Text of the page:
Guess we’ll keep going down the line with the cast. Never particularly cared much for Julianne Moore, except for Magnolia, but I loved everyone in that. While she was good here, I dont see why she’s also supposed to be a lock for an Oscar nod. I dunno, just wasnt as struck by her as I was by Firth and some of the others. The others would be Nicholas Hoult and Matthew Goode, neither of whom I was familiar with previously. Apparently Nicholas Hoult was the little kid in About A Boy, which I never saw. He annoyed me at first but I fell in love with him over the course of the movie. And Goode was (resisting the urge for the bad pun) quite go..um…great as the idealized lover.

While I definitely recommend this film, I warn you it is quite the downer. As if the story wasnt somber enough on its own, the feel was heightened by the lighting. During George’s low points, the lighting would be very bleak and dull. It’d brighten momentarily along with his moods, but that didnt usually last too long. I found that detail to be extremely effective and was quite impressed by it. By the end, it was one of those that I just needed a minute to recover from. I wont go into spoilery detail but all along I’d expected the film to end a certain way, then it didnt, then it twisted again. I spent the last 5 minutes frozen, with my hand covering my mouth after I’d gasped with surprise along with the rest of the fairly sizable crowd. I didnt even get up until halfway through the credits, and I wasn’t the only one who’d been affected that way it seemed.

A Single Man – \m/ \m/ \m/ \m/

It’s Complicated

“If you’d just told me the plot of It’s Complicated, I woulda told you there’s no way in hell Im seeing that. But throw my favorite actress, Meryl Streep, into the mix as well as all the good things* I’ve been hearing and Im there.
*good things include but are not limited to Golden Globe nominations and inclusion on EW’s 25 movies to see before the Oscars.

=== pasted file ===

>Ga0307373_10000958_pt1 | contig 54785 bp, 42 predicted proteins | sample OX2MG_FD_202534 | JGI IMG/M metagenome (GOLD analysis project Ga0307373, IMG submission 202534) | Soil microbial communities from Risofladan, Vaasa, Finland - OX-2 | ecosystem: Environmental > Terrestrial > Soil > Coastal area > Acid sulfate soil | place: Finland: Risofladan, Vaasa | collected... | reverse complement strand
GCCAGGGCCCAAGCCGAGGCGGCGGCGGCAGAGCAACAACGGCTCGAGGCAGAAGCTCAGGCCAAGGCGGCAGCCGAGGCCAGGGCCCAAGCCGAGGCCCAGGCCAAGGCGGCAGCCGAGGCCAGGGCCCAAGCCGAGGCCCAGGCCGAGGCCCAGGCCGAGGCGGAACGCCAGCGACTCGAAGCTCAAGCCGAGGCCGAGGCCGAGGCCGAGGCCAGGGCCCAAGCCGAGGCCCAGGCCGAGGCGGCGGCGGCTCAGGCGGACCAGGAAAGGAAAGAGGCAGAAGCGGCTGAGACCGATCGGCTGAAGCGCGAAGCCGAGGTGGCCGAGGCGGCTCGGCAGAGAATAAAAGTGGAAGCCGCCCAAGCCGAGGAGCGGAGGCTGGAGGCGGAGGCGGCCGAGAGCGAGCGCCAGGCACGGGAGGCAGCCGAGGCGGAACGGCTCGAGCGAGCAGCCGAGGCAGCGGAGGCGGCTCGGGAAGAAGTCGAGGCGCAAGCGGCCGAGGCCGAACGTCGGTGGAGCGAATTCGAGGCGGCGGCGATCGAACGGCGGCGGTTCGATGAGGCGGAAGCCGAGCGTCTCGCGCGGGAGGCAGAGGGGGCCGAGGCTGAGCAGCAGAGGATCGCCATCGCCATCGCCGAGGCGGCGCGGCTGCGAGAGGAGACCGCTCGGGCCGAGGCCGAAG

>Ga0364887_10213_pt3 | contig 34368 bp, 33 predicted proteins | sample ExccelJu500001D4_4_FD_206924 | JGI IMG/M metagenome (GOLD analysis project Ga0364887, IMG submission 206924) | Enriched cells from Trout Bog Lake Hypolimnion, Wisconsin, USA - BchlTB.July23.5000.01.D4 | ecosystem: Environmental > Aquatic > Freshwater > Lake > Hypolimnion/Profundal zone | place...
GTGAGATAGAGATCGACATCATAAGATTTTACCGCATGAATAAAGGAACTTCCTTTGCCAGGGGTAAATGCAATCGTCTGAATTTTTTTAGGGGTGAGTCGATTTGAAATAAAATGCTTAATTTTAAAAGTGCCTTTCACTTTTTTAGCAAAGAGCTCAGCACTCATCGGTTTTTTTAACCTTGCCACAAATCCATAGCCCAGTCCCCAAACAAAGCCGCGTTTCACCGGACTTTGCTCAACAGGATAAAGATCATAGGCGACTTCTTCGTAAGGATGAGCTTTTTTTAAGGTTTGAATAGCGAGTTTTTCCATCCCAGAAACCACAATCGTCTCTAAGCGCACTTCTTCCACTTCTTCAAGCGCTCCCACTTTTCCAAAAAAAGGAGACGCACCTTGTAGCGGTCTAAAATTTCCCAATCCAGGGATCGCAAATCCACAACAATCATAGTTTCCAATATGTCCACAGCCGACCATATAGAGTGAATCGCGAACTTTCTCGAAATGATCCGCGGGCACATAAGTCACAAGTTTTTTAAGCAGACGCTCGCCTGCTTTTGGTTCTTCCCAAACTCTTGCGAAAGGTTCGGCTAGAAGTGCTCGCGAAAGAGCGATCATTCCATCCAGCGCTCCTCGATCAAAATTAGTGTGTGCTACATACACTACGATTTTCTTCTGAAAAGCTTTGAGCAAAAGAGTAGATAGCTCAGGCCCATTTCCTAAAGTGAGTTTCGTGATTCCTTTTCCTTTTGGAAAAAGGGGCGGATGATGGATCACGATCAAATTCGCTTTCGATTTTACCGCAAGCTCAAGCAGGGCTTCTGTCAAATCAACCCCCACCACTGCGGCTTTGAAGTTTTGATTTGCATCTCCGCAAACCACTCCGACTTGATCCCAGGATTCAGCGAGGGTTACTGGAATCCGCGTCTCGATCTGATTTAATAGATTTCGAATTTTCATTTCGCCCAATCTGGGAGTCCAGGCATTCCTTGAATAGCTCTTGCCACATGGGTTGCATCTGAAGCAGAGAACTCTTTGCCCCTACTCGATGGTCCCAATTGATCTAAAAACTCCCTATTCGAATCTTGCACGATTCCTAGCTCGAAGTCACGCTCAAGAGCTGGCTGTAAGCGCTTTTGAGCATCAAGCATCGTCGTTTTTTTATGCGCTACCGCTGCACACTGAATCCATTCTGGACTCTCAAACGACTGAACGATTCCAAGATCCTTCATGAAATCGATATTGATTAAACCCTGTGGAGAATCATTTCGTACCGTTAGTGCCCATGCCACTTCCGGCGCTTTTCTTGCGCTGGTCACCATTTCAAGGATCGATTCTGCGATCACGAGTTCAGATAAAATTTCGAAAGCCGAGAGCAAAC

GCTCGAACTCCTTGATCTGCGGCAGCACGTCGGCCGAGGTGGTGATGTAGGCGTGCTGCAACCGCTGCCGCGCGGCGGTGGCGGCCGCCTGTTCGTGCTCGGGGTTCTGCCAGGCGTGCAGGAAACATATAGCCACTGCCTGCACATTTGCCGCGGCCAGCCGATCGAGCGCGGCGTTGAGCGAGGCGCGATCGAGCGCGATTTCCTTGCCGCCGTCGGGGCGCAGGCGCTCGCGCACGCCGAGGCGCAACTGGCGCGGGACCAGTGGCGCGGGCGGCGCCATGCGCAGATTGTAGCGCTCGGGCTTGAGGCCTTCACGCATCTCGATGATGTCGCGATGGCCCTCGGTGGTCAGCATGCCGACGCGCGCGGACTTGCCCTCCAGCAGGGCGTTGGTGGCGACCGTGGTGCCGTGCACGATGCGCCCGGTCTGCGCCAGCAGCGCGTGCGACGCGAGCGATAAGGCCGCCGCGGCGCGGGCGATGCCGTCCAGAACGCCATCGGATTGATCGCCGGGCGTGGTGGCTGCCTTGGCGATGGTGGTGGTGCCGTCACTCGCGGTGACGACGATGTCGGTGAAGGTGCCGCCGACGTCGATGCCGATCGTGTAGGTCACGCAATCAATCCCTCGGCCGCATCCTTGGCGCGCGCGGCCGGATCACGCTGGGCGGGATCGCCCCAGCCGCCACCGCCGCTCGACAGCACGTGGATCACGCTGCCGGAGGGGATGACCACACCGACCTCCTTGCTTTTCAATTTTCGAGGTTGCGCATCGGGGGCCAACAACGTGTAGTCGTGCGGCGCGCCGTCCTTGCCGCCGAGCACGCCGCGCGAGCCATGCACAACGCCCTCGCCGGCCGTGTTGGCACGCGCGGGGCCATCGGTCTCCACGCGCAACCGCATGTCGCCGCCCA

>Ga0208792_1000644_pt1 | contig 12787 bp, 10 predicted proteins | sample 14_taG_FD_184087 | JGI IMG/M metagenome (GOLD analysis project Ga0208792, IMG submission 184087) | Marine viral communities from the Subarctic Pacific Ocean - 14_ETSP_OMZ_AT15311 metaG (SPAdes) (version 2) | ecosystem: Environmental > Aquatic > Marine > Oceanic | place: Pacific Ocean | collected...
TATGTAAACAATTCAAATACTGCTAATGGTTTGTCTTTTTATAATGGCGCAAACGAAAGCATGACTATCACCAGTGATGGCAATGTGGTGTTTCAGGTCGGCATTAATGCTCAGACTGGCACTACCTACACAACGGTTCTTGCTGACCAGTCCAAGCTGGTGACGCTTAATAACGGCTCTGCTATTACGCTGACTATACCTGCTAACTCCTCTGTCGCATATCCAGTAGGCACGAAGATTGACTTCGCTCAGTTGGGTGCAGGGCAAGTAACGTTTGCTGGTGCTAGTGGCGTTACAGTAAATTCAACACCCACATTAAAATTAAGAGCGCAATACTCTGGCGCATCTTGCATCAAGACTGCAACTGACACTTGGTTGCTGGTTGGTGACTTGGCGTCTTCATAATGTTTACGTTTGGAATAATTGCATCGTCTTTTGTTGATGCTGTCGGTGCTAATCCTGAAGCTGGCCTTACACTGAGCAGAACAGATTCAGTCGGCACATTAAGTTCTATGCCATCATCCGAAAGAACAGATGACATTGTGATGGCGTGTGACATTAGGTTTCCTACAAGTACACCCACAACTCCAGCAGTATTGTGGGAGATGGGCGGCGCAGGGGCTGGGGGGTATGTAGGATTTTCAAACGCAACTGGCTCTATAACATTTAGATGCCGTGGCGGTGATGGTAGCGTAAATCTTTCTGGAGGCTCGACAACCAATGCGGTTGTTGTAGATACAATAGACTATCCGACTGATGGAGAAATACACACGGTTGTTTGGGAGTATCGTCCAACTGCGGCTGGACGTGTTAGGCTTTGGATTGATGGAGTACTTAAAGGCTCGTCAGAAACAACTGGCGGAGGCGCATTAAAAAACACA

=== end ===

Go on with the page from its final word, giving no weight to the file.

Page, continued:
Turns out, it was oh so incredibly worth it. I was dying of laughter at various points throughout the film. Unfortunately, that was lessened a bit since the trailer gave away the hi-\m/-larious webcam scene. The audience reaction to that was amazing, and I really wish I coulda had that too.

But OMG Meryl. Not sure how into detail I’ve gone as to why she’s my favorite, so if this is all repetition, apologies. What started her climb up my list? 2008. In that one year, she had an amazing rich role and dramatic performance in Doubt, earning her yet another Oscar nod. But she also had a completely for fun role in Mama Mia. That juxtaposition of films is the type of thing I’ve always admired in actors. I love it when someone is so versatile and able to balance fun and prestige (is that the word Im looking for?) She’s done Sophie’s Choice and Lemony Snickett’s, The Deer Hunter and Fantastic Mr Fox. And then this year, she took what could have been mediocre roles for another actress and now has Golden Globe nods and legit Oscar buzz. And every syllable of the praise she has gotten has been very well deserved. She was just stunning in this movie. Who says you need to be a size zero twenty year old female to have the lead role in a rom-com? Her every expression & emotion was just flawless. Bestest part about Meryl in general? Despite being one of today’s most acclaimed actresses (13 Oscar nods in addition to her two wins) she’s so gracious and humble. She’s so sweet about receiving praise and you see her incredibly happy for her colleagues if they beat her for an award.

I’ll quit gushing about Meryl now. Kinda tough to transition to talking about the rest of the cast. Oh, but I must. I’ve adored Steve Martin since I was like 6. I can’t even begin to count how many times I watched Father of the Bride back then. We’re all always so used to seeing him as an over the top comedian, but he had such as sweet vulnerable side this time around that was so touching.

Alec Baldwin was a little much for me. Granted, Im not particularly familiar with him, but from what I hear that was pretty typical Alec. I’ll admit, my favorite Baldwin (besides Adam who isnt a true Baldwin, or at least not one of those Baldwins) would be Stephen Baldwin, but I’m open to reassessing that once I get to the 30 Rock DVD’s that have been sitting in my queue since Black Friday.

Also quite enjoyed John Krasinski’s performance. He’s another one that Im not too familiar with (wasnt interested enough in The Office when it started, and Im juggling waaaay to many shows now to jump in), but Im well on my way to becoming a fan. He had Ryan Reynolds like charm that was just so captivating (eh that word might be a tad strong). I also thought that his character, as one of the daughter’s fiancee, worked quite well. As an outside insider (or is it inside outsider) his perspective was a nice addition and allowed for some comedic bits that needed some strong relationship with the main characters, but wouldnt have worked with the kids.